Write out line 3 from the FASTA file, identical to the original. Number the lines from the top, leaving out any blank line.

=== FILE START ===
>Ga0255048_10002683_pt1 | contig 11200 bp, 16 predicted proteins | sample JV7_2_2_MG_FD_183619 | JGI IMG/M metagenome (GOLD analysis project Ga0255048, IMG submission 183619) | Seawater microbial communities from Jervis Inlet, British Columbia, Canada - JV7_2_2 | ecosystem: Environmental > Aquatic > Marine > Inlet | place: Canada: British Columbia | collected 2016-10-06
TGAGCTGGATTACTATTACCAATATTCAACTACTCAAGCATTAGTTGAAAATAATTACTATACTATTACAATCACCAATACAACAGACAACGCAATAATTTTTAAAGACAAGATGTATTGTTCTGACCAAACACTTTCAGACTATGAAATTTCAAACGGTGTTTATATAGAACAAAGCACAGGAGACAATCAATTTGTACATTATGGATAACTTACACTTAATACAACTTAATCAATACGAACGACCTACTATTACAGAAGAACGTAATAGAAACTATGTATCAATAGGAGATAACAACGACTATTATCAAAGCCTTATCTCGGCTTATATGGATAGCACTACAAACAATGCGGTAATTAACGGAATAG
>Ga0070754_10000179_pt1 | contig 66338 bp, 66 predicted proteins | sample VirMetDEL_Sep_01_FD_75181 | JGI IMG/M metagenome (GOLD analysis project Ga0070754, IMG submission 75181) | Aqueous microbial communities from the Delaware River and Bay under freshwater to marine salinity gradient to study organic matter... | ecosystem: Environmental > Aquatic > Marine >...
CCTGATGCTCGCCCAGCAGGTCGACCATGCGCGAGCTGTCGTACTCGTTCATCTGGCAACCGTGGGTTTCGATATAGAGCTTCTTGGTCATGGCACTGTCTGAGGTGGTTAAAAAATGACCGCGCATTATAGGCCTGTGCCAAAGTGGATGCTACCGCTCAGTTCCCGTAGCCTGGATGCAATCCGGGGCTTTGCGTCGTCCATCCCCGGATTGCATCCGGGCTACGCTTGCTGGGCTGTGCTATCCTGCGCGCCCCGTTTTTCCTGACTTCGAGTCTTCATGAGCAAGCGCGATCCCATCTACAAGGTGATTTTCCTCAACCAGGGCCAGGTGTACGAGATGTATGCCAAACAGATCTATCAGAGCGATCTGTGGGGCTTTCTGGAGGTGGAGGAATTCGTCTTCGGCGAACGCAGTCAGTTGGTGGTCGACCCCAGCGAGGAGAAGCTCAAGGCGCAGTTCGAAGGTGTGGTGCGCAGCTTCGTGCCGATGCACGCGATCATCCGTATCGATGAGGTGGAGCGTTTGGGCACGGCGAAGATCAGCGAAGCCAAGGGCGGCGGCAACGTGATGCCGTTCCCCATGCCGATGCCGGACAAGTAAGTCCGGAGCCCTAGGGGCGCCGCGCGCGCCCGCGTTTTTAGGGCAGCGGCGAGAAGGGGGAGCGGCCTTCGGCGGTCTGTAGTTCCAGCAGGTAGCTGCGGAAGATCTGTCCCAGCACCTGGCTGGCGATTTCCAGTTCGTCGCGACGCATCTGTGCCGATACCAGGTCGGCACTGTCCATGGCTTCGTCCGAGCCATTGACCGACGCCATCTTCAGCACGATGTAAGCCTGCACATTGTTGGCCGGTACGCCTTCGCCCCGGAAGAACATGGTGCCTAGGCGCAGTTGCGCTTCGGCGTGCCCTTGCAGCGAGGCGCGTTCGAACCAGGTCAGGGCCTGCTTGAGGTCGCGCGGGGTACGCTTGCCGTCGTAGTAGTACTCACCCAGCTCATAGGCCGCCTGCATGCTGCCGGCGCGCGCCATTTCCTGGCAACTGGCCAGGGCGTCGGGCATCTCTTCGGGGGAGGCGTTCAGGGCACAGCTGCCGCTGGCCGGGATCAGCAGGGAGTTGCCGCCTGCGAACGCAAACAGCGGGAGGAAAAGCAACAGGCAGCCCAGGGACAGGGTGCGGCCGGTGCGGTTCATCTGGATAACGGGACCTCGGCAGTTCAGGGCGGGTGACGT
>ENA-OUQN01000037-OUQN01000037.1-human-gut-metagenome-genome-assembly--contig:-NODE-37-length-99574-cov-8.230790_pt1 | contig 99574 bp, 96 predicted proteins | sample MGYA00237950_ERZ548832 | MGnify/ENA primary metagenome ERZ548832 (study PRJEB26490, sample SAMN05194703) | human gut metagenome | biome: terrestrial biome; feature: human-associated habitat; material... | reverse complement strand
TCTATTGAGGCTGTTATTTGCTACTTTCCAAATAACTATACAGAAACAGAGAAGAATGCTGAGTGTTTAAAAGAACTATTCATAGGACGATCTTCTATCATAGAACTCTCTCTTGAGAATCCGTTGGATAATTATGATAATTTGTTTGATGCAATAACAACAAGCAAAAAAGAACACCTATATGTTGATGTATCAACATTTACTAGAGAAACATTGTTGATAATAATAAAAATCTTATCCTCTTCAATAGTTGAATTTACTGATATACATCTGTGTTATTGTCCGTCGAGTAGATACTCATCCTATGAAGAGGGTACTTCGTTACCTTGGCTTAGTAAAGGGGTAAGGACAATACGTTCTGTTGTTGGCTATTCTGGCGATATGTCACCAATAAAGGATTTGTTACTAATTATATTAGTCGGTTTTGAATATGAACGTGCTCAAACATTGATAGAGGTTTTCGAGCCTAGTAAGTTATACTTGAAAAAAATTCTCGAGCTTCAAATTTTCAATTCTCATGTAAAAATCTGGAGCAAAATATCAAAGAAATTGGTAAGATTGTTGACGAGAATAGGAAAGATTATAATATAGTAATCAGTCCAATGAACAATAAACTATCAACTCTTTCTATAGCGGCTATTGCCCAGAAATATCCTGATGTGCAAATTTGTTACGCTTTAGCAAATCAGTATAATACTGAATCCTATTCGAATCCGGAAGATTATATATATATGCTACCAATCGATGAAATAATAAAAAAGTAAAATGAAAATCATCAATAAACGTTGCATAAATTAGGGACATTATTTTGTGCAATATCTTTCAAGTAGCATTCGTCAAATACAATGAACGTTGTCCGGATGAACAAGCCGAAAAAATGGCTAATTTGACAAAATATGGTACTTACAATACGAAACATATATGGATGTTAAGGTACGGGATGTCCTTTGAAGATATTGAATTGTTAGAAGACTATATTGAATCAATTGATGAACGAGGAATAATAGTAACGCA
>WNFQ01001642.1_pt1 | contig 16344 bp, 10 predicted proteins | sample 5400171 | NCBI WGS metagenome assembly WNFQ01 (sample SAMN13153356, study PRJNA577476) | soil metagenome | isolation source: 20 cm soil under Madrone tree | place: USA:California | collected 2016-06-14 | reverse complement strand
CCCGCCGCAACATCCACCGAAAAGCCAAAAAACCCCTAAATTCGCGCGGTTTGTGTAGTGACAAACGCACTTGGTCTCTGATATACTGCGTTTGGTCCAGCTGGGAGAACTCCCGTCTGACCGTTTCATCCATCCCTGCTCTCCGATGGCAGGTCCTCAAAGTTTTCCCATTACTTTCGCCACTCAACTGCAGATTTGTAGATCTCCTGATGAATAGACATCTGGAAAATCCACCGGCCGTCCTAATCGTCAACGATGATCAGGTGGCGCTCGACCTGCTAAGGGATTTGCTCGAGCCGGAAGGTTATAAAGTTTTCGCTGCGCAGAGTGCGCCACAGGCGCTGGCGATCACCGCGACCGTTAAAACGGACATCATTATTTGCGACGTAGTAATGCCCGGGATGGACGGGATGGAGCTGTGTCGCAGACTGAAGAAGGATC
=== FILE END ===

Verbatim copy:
>Ga0070754_10000179_pt1 | contig 66338 bp, 66 predicted proteins | sample VirMetDEL_Sep_01_FD_75181 | JGI IMG/M metagenome (GOLD analysis project Ga0070754, IMG submission 75181) | Aqueous microbial communities from the Delaware River and Bay under freshwater to marine salinity gradient to study organic matter... | ecosystem: Environmental > Aquatic > Marine >...